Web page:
Dr. Anna van der Kaaden

Assistant Professor
Spatial Ecology and Global Change

"Interactions between organisms and their environment that seem almost insignificant can cause ecosystem-scale phenomenon such as unexpected responses to environmental change. I find this very logical, but also truly wonderful!"


Teaching: Ecosystem Change in the Anthropocene, University College Utrecht

Research: Drivers and feedbacks of cold-water coral reef formation in the deep-sea.

Science communication: Anna-mAKe


Organisms interact with their environment: They change their local abiotic landscape, with which they affect their local biotic community that affects the environment, etcetera... These local interactions that seem almost insignificant can cause phenomenon at the ecosystem-scale, such as spatial patterns that are ubiquitous in ecological and physical systems and unexpected responses to environmental change. I find this very logical, but also truly wonderful.


With great joy, I've been teaching these ecological phenomenon to students at the University College Utrecht (UCU) in the course Ecosystem Change in the Anthropocene and with great enthusiasm, I help researchers to communicate their findings with a general public through my own company mAKe.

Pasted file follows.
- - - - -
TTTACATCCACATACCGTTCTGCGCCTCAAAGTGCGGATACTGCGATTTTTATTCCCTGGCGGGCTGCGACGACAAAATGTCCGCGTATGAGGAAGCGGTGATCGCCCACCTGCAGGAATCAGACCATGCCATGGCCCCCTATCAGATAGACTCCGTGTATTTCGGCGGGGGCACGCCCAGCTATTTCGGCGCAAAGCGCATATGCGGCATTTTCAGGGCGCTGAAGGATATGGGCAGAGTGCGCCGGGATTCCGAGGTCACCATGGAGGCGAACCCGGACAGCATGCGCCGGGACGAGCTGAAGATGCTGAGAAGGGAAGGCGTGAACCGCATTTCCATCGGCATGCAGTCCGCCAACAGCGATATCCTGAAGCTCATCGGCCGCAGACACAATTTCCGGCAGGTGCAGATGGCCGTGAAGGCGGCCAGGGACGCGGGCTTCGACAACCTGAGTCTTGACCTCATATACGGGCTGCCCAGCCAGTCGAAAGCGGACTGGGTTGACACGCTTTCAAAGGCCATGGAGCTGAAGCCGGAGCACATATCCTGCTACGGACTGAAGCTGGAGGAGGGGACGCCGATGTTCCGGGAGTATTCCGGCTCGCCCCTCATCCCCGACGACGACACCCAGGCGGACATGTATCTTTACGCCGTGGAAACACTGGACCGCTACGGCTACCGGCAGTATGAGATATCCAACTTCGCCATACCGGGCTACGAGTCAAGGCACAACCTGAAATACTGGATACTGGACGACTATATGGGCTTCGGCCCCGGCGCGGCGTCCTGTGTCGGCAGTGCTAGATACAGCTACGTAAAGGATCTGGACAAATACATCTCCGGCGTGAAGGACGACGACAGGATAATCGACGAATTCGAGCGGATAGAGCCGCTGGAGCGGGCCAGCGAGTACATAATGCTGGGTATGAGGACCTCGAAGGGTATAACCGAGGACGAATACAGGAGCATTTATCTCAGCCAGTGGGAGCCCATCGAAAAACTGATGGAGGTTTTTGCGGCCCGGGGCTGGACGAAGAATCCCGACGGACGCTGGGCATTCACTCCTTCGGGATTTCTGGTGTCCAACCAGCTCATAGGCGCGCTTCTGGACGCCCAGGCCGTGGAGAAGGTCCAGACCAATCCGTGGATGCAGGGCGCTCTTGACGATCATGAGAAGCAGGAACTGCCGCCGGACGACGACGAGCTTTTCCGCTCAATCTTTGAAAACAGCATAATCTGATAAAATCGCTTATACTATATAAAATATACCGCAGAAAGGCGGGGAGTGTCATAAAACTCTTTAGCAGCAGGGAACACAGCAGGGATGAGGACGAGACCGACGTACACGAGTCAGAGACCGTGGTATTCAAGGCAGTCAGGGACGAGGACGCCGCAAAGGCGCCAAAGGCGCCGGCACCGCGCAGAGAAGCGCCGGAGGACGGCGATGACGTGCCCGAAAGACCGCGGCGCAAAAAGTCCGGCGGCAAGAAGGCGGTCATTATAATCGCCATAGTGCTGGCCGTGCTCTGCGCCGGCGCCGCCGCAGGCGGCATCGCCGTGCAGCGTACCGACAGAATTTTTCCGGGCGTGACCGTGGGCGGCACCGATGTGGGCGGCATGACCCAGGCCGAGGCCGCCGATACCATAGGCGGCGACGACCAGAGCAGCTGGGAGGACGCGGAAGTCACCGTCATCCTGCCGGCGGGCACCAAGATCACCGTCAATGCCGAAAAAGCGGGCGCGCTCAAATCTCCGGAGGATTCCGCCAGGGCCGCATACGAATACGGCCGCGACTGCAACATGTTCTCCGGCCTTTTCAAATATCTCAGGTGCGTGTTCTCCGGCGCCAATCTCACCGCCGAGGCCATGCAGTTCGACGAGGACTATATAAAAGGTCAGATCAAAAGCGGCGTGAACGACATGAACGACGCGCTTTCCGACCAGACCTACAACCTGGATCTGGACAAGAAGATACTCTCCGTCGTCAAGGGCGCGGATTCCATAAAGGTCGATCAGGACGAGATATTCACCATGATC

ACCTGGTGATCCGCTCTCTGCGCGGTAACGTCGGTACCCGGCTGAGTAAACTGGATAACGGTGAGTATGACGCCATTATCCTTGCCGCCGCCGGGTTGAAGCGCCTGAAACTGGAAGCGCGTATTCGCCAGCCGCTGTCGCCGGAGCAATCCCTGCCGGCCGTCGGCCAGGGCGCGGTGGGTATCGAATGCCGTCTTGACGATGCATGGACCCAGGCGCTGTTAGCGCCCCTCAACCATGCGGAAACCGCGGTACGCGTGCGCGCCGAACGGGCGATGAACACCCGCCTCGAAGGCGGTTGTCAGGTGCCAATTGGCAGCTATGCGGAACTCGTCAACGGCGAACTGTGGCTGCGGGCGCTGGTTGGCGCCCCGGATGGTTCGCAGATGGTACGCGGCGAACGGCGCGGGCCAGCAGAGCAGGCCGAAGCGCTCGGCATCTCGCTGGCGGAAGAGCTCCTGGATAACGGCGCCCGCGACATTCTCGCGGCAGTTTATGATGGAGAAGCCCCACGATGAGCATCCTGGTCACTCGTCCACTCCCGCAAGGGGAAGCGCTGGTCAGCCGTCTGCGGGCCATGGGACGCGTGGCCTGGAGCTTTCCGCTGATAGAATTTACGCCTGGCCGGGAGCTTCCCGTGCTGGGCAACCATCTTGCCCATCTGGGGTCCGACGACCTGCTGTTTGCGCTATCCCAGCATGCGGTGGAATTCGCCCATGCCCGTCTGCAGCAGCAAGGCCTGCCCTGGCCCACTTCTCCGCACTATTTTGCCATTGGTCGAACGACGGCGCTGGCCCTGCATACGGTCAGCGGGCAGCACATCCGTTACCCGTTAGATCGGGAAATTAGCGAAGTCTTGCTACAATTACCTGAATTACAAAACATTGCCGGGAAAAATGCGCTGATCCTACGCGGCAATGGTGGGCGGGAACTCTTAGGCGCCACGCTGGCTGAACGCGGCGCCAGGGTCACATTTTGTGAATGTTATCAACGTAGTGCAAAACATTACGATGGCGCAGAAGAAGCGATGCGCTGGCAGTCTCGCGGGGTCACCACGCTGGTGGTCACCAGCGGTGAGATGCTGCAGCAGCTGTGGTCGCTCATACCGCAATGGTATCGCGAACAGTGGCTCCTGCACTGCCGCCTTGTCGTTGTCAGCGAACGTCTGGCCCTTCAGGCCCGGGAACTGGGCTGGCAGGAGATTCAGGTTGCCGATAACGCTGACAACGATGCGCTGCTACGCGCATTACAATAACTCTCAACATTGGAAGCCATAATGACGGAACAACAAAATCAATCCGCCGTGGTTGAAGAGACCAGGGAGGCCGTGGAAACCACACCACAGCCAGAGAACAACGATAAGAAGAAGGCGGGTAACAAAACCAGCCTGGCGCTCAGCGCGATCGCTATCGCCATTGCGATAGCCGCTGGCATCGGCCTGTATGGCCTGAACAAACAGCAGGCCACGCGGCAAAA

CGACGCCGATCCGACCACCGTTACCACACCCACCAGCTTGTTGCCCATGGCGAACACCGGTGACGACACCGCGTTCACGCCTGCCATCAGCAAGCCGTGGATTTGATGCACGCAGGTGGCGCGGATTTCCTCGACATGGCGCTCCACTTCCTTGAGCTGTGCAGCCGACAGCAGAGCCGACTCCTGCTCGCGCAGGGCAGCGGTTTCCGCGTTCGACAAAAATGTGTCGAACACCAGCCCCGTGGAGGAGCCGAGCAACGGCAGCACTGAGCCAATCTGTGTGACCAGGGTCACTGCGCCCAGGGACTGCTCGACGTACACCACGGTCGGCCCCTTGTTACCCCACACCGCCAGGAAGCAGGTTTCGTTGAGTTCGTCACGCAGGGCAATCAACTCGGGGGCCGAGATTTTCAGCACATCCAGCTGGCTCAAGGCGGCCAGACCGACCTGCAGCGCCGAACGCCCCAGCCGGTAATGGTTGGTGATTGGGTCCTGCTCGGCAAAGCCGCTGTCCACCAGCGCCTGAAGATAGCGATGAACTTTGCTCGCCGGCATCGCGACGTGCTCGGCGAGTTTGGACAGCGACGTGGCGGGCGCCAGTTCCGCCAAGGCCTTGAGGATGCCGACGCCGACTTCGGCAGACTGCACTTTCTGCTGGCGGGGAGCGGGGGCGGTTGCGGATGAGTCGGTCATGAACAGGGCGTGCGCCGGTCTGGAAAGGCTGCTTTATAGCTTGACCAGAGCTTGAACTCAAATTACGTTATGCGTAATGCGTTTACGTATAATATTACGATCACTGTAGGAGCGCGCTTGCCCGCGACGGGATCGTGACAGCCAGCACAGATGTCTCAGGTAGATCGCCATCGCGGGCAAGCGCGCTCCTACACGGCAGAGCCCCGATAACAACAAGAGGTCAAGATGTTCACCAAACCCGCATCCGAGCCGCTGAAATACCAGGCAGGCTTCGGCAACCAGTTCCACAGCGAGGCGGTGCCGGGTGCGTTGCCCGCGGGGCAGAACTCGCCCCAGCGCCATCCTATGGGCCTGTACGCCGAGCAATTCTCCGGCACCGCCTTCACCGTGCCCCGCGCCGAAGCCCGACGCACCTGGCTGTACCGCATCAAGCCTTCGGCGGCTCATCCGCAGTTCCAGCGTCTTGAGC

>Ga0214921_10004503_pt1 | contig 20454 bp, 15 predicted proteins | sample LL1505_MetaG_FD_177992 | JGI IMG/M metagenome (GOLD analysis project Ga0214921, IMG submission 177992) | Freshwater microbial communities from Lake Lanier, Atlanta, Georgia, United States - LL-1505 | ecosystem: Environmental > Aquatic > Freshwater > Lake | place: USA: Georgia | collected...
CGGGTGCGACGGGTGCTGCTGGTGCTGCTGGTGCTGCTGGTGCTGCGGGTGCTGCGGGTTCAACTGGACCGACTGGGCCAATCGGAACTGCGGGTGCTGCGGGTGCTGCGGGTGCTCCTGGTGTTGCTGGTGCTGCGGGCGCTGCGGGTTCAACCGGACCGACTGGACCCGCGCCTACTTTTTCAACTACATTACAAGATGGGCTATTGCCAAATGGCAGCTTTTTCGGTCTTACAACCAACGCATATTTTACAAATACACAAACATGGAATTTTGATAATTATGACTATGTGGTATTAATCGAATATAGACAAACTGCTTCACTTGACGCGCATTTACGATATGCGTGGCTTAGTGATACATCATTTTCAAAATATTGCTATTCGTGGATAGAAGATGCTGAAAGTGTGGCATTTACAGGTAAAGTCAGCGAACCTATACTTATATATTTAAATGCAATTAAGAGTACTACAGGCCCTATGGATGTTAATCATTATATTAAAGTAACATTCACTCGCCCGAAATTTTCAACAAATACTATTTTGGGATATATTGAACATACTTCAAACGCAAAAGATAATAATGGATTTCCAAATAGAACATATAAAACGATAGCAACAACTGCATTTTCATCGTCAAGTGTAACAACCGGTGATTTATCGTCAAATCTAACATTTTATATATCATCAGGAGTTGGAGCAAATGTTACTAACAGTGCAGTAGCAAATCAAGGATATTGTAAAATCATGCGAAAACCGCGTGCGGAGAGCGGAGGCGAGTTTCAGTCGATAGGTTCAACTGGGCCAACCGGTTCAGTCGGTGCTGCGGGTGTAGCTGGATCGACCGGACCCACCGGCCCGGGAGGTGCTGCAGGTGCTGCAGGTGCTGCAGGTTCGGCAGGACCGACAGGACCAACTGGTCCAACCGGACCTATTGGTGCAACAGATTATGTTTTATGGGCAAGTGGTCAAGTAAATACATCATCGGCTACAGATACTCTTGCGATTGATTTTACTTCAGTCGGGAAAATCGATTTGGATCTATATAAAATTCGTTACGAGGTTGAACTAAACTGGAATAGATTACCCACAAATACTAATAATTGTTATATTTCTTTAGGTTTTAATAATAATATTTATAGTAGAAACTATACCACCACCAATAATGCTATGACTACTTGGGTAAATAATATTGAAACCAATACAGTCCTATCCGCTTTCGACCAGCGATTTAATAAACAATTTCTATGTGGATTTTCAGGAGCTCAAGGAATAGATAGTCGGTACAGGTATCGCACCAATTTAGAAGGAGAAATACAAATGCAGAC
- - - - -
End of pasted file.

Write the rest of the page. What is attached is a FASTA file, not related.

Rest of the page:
During my own studies, I've worked on self-organisation of arid ecosystems and pattern formation and extinction dynamics as a result of interspecific interactions, and currently, during my PhD, I work on the formation of cold-water coral reefs. Cold-water coral reefs are found in the deep-sea and little is still known about the drivers of reef formation and how feedbacks between the organisms and their fluid environment shape these ecosystems. During my PhD research I showed that especially the internal tide is important for the initiation of cold-water coral mounds and the survival of cold-water corals. Furthermore, I showed that the interaction between corals and their fluid environment creates scale-dependent feedbacks that lead to spatial pattern formation.